Bucket Revolution project: Recovering organic waste in Brazil
By Andressa Collet
Food left on plates after a meal can either go straight into the waste bin or be used to create an environmentally friendly, home composting system.
This humid waste becomes nutrient-rich organic fertilizer in a virtuous cycle for the production of fresh foods ready to grace our tables. Hard to put into practice? Not if awareness and understanding are raised and encouraged, as is the case with a project in Florianópolis, Santa Catarina, in southern Brazil.
"Revolução dos Baldinhos" (i.e., the "Bucket Revolution") promotes community composting by working on waste management and developing urban agriculture. In 2008, when this association was founded, the goal was to solve a serious problem of pollution and contamination due to improper waste management, which led to rat infestations in the city and the death of many people from various diseases. Today the project operates in two of the 12 communities in the "Complexo de Monte Cristo," where 35 thousand citizens reside. According to Cíntia Cruz, community leader and president of the association, 2,400 families are currently involved in the proper disposal of waste and in conscientious consumption habits and there are good hopes that even more will join their ranks.
"I believe that all collective action has an impact," she says, "especially because the community embraced the project and believed that we can make a difference, change our situation by separating our waste, by enhancing areas for coexistence and relationships. The project," Cíntia continues, "has brought great potential to the community. We are talking about various types of action, not only the protection of the Planet, but quality of life, food sovereignty, empowerment."
The power of social “technology”
The "Revolução dos Baldinhos" was created in collaboration with the Federal University of Santa Catarina and the participation of residents of the "Complexo do Monte Cristo," raising awareness among families about recycling food waste into organic compost. After the sorting done in homes, schools and kindergartens, it goes to the public trash collection system where special attention is given to organic waste. Stored in a special "bucket," such waste is taken by program volunteers who then process it into compost that residents use in gardens and vegetable gardens to fertilize the soil and produce fresh, wholesome food. The composting facility involved in this project receives an average of 8 tons of waste per month.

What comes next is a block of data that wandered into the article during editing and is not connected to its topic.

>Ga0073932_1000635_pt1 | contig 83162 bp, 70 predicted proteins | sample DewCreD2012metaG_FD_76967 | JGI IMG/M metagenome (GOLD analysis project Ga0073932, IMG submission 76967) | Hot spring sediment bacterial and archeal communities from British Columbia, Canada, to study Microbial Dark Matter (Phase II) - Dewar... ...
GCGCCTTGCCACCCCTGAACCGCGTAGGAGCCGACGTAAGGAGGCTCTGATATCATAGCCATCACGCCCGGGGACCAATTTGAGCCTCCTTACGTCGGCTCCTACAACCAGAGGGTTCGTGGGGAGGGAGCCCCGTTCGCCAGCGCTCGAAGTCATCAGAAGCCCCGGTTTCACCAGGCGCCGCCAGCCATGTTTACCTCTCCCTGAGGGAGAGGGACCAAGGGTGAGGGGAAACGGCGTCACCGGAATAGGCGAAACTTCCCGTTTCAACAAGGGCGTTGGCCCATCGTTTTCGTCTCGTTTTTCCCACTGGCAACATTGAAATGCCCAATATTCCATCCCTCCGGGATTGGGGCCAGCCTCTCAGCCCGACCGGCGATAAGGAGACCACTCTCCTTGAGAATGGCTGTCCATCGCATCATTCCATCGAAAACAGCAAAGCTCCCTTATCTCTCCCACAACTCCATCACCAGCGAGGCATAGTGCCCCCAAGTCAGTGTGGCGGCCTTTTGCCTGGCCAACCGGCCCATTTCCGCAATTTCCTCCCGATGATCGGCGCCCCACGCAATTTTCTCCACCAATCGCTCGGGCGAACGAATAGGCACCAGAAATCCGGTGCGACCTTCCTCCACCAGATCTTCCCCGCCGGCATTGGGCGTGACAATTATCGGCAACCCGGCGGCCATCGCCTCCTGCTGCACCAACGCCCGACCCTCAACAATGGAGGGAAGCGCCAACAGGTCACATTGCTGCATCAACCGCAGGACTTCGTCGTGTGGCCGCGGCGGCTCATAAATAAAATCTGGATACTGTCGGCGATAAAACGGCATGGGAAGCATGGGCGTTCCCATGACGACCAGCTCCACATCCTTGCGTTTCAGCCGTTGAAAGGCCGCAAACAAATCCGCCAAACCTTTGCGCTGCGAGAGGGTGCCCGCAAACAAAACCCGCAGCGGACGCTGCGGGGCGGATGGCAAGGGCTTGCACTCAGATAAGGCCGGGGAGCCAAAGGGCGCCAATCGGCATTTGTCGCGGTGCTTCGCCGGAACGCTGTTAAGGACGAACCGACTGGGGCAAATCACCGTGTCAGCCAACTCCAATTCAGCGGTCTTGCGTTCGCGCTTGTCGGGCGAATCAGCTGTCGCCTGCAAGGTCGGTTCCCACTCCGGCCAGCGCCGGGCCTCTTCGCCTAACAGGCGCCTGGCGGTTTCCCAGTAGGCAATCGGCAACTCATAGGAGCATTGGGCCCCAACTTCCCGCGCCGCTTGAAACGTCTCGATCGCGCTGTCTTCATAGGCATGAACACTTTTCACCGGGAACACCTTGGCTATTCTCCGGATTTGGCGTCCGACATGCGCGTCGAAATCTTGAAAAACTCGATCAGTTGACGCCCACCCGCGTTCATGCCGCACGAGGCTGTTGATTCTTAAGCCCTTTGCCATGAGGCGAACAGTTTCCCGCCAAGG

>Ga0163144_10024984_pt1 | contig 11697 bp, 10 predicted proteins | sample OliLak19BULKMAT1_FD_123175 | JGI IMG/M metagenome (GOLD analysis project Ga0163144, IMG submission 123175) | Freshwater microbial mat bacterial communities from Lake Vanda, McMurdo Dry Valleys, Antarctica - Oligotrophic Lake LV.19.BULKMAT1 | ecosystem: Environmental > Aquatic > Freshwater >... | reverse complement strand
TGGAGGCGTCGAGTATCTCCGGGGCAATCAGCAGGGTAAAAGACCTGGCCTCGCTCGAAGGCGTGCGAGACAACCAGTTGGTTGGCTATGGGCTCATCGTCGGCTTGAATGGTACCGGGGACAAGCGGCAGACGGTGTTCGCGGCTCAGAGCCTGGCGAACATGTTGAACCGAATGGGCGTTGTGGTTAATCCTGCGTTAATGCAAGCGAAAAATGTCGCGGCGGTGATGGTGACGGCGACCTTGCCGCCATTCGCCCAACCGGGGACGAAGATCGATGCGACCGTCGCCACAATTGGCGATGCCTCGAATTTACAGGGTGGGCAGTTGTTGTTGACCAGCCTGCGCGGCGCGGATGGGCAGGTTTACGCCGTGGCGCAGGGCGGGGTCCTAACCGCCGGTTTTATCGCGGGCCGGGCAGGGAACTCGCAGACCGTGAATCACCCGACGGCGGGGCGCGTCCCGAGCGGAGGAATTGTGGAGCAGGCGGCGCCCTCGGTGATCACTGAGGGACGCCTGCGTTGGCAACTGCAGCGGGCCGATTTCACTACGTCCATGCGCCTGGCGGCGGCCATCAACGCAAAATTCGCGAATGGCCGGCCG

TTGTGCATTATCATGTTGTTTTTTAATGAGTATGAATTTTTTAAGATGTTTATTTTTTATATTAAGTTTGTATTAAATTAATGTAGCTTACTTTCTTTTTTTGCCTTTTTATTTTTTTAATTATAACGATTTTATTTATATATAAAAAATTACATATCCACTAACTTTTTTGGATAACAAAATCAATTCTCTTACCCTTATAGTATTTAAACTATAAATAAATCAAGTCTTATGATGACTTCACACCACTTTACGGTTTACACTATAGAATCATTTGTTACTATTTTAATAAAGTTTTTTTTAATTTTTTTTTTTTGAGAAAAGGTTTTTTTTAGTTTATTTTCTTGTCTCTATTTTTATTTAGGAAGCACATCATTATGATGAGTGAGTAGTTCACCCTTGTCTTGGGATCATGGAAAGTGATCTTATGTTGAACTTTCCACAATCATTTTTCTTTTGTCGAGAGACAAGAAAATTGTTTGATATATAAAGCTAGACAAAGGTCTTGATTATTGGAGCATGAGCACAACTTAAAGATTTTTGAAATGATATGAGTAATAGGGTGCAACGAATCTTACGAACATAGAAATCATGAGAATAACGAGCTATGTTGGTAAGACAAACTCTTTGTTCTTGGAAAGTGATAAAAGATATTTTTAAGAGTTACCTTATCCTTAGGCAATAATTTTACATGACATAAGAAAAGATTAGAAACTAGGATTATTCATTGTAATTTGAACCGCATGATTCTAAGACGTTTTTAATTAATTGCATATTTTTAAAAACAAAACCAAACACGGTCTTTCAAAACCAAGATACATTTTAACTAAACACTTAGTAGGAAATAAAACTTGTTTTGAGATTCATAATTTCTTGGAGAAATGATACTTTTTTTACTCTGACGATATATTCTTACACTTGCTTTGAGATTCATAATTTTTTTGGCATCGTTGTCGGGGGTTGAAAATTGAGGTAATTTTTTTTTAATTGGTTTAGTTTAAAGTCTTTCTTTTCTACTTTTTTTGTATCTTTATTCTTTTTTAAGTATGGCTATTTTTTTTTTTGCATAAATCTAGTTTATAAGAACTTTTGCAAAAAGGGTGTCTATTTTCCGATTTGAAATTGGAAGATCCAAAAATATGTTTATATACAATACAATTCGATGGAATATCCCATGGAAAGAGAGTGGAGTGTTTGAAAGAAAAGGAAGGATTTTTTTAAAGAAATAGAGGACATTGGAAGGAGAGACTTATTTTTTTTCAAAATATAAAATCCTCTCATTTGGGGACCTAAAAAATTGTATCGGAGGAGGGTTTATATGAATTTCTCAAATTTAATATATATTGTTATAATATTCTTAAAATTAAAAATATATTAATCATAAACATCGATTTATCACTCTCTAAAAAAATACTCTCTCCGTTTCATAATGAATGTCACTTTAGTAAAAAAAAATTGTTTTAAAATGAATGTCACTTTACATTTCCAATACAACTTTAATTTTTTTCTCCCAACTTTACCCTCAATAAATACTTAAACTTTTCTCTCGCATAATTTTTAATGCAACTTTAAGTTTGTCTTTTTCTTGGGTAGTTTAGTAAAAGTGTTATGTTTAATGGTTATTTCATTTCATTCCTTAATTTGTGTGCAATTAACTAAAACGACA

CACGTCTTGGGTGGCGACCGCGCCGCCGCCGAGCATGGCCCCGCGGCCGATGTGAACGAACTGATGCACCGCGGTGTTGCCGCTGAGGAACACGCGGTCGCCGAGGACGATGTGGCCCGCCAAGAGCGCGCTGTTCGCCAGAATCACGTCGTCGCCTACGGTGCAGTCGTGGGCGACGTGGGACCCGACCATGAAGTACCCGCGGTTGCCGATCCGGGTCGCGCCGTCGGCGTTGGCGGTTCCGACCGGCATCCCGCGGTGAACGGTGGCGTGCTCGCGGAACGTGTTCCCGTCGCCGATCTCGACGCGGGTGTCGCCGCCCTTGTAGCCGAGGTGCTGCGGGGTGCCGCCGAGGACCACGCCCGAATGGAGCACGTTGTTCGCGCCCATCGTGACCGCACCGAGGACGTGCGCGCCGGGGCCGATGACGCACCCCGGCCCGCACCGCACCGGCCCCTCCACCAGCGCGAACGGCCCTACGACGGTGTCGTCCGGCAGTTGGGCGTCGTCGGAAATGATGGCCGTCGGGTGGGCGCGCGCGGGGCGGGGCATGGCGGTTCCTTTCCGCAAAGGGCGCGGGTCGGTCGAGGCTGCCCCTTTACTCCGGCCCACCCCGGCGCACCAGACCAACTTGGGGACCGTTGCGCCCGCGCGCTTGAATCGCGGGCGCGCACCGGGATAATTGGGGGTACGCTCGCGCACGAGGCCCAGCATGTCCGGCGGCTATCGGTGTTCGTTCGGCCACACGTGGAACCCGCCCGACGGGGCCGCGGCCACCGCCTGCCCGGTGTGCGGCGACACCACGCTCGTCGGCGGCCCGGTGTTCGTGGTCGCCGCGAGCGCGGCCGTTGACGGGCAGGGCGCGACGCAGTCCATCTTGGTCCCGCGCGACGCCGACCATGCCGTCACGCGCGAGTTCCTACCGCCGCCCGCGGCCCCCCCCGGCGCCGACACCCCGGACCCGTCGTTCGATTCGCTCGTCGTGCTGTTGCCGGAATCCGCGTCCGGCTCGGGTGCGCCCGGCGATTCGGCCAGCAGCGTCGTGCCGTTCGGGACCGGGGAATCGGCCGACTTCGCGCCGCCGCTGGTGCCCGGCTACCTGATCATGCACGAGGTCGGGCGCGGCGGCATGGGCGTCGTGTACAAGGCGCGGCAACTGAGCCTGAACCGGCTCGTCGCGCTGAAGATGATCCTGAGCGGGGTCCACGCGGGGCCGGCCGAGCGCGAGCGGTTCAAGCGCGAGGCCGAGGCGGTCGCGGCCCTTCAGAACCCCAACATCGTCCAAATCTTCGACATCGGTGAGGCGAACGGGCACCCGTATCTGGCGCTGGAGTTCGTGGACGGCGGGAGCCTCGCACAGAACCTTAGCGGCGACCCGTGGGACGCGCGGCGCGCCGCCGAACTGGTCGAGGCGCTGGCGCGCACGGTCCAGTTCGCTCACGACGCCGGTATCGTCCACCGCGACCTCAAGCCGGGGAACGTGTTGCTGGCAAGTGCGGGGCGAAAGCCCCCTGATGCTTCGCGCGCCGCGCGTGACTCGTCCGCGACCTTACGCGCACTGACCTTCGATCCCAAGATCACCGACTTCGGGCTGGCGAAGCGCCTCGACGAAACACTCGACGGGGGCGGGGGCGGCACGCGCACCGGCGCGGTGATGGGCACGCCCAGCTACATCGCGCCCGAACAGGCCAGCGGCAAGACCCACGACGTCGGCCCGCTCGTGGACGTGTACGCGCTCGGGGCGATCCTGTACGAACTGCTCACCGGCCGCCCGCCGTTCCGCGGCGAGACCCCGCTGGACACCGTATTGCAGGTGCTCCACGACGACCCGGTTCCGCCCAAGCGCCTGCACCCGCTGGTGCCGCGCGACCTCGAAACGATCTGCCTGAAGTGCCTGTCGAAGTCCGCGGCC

Cíntia explains how the whole process works: "We have 32 voluntary drop-off points within the community, where residents dispose of the remnants of their food, that is, anything that has been peeled, that is left over from lunch, all organic materials. We go to these points twice a week -every Tuesday and Friday- we collect the waste and take it to the facility that operates within the community. We treat the waste, through composting, and return bags of compost to the family to promote urban agriculture. Through the composting project, we cultivate and strengthen relationships, both with the environment and among the residents themselves, many of whom are really excited to be able to contribute to environmental protection in this way as well."